As a runner, I’ve become hooked on so-called “wicking” fabrics like Coolmax and Nike’s Dri-Fit. The stuff uses capillary action to draw moisture away from the skin and toward the outside of the garment where it can harmlessly evaporate, leaving one cooler, drier and less chafed. And if you’ve ever gone running in 90 degree weather while wearing 100% cotton, you know what a big, bloody problem chafing can be (I’ll spare you the gory details).
But et tu baseball?
As USA Today reports, Major League Baseball has announced that beginning opening day this year, players will be tossing aside their wool caps for a newer high-tech, moisture-wicking polyester blend lid that, in theory at least, will keep players drier and more comfortable on the field.
Drier and more comfortable? Baseball? Even though baseball players ditched their flannel uniforms some time back, I figured the wool cap would be the last holdout, an itchy nod to players from the past who suffered and sweated through the long, blistering days of summers gone by. Baseball and wool, peanut butter and jelly, Batman and Robin–there are some sacred combinations, I thought, that you just don’t mess with.
After all, baseball players are the poster boys for “old school”–the more sweat and chafing the better. In fact, mix a little sweat in with that tobacco juice, bottle ‘er up, and you can throw out all those fancy-schmancy, metabolite-replacing energy drinks. Who needs Gatorade when players can slosh a little of that tasty concoction around in their mouths while tracking down a long fly ball?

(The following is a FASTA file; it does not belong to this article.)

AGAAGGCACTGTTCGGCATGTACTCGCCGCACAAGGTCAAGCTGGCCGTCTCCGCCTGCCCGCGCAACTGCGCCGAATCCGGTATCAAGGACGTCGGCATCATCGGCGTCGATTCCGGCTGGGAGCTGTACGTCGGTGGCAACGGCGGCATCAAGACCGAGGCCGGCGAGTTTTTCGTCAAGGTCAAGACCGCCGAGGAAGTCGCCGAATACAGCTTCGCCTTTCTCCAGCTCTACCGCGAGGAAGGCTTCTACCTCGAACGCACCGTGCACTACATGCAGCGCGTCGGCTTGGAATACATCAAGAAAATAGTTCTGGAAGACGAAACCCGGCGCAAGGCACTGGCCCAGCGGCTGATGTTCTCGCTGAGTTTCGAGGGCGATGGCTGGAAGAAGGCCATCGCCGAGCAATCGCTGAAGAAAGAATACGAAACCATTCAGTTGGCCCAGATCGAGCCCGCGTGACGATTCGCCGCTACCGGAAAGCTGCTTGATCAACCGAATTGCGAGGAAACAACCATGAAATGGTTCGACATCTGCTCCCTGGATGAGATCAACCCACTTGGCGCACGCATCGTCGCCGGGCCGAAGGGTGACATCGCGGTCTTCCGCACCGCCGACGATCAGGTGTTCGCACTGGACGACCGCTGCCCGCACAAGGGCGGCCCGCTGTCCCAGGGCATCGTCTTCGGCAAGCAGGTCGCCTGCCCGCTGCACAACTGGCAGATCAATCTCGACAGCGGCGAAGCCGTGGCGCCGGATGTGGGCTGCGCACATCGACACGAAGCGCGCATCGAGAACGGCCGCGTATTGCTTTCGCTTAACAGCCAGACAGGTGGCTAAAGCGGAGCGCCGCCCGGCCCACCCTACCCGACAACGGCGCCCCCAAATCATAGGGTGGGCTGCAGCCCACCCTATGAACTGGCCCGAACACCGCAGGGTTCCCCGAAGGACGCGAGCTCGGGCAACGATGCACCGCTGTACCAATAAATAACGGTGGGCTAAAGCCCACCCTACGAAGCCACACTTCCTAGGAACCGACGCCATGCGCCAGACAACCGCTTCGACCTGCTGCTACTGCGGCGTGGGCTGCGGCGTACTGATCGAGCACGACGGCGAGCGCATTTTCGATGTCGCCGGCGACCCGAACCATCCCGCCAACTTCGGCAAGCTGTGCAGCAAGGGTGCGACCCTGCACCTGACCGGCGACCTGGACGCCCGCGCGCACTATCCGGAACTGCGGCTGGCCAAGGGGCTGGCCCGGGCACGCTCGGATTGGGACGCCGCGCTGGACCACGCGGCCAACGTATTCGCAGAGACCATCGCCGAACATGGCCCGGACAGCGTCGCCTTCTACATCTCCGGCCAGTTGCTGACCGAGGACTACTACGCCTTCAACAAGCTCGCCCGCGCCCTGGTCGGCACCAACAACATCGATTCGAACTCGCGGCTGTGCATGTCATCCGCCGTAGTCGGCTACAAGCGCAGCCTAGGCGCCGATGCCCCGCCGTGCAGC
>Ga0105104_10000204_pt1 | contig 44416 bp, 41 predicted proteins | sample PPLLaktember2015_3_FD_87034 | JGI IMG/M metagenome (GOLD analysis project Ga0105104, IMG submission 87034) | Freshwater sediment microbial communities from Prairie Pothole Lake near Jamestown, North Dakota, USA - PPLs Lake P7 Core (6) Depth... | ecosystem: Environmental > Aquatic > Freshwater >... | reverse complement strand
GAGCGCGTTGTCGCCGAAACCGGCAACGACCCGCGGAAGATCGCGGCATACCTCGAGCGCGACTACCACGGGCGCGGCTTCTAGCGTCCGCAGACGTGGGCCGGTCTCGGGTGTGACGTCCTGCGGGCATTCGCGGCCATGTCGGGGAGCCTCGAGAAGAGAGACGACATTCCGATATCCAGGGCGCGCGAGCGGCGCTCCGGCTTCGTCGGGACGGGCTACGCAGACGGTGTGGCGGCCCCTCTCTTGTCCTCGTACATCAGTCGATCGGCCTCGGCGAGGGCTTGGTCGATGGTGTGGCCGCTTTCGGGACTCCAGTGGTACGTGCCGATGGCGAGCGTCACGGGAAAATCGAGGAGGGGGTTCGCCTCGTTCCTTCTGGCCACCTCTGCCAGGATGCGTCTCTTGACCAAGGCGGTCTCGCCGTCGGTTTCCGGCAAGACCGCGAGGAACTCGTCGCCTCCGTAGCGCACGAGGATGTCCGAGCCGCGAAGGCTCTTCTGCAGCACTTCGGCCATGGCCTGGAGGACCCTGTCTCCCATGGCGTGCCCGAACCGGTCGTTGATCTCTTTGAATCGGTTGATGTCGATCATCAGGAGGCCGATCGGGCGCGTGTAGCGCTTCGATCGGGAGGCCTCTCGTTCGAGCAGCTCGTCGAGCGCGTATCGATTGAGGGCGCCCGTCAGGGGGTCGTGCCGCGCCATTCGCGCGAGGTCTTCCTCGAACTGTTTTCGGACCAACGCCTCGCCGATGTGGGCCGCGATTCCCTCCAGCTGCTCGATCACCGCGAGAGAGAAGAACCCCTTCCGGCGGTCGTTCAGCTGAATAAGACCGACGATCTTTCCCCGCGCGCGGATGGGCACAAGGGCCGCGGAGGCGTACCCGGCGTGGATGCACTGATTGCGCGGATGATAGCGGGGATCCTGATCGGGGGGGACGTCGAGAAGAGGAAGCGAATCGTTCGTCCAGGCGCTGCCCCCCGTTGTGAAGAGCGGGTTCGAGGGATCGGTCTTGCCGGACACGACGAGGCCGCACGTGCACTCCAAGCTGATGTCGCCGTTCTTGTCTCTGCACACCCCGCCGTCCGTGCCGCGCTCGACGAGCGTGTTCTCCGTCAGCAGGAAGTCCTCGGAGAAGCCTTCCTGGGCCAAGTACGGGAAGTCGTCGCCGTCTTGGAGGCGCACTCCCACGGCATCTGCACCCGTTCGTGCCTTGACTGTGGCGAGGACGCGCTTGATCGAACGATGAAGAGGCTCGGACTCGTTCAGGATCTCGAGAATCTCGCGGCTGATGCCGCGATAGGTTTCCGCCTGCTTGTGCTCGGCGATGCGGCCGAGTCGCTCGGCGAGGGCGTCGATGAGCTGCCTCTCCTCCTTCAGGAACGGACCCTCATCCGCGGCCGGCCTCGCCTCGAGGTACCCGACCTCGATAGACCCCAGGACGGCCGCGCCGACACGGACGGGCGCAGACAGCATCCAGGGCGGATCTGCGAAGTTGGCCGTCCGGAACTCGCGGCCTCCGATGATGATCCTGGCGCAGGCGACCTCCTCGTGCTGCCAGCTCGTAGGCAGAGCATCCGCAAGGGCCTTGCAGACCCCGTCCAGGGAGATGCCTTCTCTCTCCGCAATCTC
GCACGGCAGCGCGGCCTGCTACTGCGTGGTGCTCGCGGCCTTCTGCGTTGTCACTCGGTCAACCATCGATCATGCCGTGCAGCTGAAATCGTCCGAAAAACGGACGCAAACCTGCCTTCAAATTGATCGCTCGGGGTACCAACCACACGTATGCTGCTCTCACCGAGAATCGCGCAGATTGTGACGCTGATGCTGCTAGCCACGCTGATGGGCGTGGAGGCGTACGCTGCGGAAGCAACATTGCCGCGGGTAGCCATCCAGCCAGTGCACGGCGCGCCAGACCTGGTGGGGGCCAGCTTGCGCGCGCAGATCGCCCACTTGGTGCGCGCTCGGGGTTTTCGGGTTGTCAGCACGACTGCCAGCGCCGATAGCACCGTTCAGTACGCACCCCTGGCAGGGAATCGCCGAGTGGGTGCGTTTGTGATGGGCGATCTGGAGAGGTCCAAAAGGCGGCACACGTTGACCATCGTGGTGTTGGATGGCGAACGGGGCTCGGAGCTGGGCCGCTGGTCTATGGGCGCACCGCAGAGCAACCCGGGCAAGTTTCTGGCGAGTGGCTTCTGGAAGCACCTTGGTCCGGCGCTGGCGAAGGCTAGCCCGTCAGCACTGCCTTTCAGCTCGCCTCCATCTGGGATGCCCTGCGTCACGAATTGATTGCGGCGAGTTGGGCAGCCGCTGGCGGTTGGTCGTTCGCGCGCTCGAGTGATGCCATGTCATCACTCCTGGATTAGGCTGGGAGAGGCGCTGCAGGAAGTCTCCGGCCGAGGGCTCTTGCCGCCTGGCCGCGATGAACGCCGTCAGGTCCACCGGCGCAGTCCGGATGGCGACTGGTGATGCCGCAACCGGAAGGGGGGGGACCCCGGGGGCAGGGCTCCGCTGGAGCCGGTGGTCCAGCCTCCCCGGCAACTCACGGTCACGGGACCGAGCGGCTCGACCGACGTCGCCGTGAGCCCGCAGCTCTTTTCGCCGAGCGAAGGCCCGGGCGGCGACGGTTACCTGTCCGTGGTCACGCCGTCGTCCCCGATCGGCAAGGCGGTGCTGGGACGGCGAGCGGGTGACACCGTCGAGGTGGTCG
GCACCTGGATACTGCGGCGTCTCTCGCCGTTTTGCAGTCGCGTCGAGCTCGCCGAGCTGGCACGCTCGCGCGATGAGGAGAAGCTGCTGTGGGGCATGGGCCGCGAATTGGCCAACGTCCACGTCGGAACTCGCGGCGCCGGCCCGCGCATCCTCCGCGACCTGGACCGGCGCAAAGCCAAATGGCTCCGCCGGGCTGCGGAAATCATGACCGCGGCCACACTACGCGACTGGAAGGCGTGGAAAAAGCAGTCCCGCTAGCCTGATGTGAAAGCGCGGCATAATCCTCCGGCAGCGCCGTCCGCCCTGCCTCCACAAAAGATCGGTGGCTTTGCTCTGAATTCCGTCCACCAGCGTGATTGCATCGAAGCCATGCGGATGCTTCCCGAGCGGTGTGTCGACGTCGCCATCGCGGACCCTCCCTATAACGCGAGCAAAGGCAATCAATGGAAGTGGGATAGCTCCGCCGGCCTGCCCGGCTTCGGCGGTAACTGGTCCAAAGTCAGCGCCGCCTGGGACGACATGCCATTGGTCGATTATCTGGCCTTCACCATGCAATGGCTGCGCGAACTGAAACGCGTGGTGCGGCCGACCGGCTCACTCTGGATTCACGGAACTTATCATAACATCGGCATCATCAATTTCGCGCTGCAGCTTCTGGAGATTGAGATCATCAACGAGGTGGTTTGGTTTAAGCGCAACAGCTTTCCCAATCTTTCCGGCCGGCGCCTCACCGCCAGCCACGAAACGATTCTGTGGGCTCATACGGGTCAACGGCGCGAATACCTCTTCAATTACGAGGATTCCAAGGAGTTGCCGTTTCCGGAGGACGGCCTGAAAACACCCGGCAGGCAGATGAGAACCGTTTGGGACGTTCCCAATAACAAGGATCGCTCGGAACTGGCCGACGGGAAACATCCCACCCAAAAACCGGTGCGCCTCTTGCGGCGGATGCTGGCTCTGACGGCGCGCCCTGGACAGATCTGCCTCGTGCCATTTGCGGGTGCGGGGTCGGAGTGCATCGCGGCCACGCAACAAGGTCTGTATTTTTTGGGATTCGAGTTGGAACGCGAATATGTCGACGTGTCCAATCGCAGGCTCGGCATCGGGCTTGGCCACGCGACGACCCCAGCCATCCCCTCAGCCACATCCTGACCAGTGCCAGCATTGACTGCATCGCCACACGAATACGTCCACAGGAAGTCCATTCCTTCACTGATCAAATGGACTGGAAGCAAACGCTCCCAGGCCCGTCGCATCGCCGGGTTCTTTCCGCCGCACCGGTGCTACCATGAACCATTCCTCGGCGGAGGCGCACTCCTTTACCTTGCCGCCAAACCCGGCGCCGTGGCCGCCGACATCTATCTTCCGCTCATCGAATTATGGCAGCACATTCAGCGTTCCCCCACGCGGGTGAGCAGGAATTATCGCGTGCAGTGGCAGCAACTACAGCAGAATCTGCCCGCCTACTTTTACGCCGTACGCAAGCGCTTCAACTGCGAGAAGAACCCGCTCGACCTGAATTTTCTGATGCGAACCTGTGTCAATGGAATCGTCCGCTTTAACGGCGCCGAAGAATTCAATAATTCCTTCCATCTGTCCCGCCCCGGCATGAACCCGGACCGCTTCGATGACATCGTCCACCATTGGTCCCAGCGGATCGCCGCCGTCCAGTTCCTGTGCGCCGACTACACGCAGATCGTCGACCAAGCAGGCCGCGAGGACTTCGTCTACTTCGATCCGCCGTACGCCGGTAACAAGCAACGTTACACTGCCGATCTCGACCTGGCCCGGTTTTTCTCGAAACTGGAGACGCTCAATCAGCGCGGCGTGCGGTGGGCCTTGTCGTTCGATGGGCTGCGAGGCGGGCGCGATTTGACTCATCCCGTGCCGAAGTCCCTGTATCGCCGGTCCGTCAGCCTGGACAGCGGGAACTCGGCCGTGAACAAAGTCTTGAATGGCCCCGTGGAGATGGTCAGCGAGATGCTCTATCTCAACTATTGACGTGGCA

I can just hear some diehard, Jimmy Duganesque baseball purist out there protesting: “There’s no wicking in baseball!” First the NBA ditches leather (yeah, like that was a great idea), now this. What’s next, synthetic catcher’s mitts and massages in the dugout?
Forget the ‘roids. Are there any baseball purists out there who are itching, so to speak, to weigh in on this latest threat to the integrity of the game?
Ty Cobb must be scratching his head and rolling over in his grave.